Spiced Belgian chocolate ice cream


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In 1993 I went to Bruges as part of a history school trip. One day we were left to our own devices, but given the option to attend a chocolate making demonstration in the back of a glorious smelling Belgian Chocolatier. The aroma was so intoxicating, I felt like Charlie Bucket in the Wonka Factory. “Belgian chocolate is the best in the world,” the chocolatier trilled, while coating trays of moulds in thick, molten chocolate. There was a boy in my year who was half-Swiss, and his lip snarled at the claim, but we all believed it. How could any chocolate anywhere be better than this? How could anything at all be better than this?

We left the shop with carriers stuffed with truffles and found a café where I drank the best hot chocolate I have ever drunk. I've tried to find something similar. I've tried to recreate it. But this hot chocolate made all other hot chocolates to follow dull and lifeless in comparison.

I gave up that hunt and have found solace in Belgian chocolate ice cream instead. Smooth, creamy, indulgent and refreshing: not many things in life can make such claims, but this spiced Belgian chocolate ice cream really does have it all. The gentle, warming heat of pink peppercorns, ginger and cinnamon, balanced against a cooling breath of cardamom. The spices add layers of flavour that seem to make the chocolate ice cream taste, well, even more chocolatey. You can use other chocolates if you must, but I have always found the best results come from using a good quality dark Belgian chocolate.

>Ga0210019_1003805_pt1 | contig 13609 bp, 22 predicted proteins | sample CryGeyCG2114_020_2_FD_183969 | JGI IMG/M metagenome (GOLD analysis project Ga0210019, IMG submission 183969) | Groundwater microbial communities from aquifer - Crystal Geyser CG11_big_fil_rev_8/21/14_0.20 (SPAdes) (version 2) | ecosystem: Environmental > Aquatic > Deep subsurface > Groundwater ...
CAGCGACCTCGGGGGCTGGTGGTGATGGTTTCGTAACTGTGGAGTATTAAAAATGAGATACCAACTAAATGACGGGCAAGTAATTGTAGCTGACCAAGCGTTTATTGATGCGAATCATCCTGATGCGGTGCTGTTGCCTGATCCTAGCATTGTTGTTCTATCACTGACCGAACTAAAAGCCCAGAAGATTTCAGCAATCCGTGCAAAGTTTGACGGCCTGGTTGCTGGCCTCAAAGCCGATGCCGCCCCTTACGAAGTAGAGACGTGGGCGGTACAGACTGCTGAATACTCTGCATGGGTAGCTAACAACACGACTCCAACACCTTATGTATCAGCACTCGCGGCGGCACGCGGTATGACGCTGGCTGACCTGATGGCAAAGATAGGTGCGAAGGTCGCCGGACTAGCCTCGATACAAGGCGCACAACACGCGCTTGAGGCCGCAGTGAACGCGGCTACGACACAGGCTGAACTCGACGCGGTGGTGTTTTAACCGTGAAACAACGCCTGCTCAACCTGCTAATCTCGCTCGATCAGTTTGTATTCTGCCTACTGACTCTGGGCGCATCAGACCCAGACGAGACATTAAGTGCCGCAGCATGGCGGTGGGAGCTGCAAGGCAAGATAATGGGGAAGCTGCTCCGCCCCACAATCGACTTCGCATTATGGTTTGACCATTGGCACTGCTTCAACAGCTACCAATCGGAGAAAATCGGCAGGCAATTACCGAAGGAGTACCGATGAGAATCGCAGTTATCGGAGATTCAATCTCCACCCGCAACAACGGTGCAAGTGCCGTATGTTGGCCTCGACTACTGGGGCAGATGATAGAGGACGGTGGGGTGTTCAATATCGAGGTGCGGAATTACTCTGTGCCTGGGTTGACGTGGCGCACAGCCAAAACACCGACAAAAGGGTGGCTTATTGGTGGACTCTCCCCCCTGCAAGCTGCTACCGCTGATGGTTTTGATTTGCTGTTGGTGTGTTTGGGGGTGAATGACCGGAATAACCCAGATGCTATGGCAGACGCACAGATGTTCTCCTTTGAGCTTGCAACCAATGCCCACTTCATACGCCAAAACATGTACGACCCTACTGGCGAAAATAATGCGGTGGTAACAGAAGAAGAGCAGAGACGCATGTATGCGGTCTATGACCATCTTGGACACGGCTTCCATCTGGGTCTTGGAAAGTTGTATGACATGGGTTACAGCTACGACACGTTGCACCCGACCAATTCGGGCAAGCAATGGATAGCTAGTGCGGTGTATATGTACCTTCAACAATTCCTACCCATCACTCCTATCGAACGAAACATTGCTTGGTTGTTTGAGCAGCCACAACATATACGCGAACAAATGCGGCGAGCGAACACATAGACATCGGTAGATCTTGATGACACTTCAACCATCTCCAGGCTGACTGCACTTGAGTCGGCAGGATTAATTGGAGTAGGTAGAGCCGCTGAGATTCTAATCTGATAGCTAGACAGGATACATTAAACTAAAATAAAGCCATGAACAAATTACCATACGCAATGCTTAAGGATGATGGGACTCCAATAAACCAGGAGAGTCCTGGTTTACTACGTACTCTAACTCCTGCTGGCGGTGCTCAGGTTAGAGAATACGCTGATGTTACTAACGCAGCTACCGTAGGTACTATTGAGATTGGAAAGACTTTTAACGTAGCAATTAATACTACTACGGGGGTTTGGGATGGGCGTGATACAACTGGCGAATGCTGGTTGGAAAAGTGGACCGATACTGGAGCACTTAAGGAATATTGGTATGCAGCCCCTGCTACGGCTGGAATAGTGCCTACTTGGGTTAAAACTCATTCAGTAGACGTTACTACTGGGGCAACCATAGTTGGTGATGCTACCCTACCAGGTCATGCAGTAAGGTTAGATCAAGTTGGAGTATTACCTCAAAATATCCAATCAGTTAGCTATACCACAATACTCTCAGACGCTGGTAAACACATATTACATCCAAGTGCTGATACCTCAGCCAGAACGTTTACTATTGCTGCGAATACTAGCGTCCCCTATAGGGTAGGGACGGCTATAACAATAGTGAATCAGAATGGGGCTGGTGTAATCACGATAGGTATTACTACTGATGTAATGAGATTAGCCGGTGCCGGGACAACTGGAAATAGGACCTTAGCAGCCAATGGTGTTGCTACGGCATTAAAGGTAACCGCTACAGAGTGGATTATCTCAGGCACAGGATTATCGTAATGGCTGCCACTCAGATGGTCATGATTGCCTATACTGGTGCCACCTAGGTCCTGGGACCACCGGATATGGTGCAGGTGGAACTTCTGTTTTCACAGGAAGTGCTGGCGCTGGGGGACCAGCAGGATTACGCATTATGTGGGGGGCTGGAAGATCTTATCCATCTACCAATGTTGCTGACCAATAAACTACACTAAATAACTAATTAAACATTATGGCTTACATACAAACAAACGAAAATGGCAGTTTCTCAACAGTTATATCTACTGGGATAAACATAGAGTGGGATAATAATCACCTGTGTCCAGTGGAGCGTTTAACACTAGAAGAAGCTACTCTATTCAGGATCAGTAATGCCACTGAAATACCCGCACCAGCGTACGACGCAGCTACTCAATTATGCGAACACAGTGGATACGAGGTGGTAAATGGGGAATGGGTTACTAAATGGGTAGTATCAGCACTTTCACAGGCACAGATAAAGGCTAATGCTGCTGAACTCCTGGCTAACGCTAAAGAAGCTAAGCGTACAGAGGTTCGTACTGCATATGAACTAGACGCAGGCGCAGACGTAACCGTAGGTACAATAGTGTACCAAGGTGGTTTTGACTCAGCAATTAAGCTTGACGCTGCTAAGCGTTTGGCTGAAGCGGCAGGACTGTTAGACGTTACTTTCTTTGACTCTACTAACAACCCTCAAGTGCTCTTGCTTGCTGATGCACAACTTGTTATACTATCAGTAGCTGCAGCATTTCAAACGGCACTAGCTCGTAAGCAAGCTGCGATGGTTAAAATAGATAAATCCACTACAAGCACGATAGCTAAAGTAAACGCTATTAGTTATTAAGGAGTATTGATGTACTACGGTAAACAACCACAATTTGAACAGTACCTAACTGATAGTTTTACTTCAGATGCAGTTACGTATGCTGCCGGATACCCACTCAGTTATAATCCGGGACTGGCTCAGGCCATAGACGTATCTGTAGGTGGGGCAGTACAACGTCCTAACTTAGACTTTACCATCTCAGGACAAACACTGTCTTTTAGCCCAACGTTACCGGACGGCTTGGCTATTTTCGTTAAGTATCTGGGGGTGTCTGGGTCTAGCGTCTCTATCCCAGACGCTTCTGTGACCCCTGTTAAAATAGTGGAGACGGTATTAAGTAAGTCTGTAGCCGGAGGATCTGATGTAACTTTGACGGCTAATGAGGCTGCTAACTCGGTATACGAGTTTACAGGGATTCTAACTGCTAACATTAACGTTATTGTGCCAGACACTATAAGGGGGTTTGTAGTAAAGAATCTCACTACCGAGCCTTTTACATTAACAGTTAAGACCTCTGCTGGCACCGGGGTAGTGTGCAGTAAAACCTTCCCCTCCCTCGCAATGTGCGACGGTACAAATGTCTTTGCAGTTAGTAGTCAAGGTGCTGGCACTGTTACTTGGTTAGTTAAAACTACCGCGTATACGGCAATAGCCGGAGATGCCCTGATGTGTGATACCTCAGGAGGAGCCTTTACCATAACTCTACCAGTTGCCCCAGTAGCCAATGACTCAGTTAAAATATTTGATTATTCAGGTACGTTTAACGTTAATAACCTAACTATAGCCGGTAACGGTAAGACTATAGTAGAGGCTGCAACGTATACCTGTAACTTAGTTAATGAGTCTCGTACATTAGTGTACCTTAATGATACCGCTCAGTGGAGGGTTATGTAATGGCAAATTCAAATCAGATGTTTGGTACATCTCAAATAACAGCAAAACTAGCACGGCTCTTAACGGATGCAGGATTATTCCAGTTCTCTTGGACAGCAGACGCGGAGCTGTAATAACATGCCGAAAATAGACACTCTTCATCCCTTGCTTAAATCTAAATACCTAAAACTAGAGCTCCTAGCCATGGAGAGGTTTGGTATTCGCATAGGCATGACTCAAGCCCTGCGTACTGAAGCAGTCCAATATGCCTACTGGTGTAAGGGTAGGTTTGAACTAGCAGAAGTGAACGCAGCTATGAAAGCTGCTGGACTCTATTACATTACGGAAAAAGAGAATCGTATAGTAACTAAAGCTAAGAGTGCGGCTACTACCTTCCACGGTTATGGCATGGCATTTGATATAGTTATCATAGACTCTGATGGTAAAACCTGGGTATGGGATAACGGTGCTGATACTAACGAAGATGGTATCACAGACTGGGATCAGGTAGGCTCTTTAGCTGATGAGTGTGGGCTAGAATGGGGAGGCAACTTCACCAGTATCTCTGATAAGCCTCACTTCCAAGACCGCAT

Lightly bruise the cardamom pods, peppercorns and cinnamon stick in a pestle and mortar. Put the cream in a saucepan and add the spices and place over a gentle flame. Once the cream scalds, turn off the heat and leave the cream to infuse for 10 minutes
Whisk together the egg yolks and sugar in a bowl until pale and creamy and pop a sieve over the bowl ready. Strain the cream into a fresh saucepan and pop it back on the heat
Once the cream has come to the boil, pour it over the eggs and whisk before pouring it back into the saucepan. Place the pan over a gentle heat and whisk constantly until the custard thickens enough so that it can coat the back of a spoon
Whisk in the melted chocolate and immediately remove the custard from the heat and pour it into a cold jug. Cover the top with cling film to prevent a skin forming and leave to cool completely before transferring to the fridge to chill for at least 2 hours
Churn the custard in an ice cream maker until set, then store in the freezer until ready to ear. Serve with a few extra shavings of chocolate
Chill in the fridge for at least 2 hours
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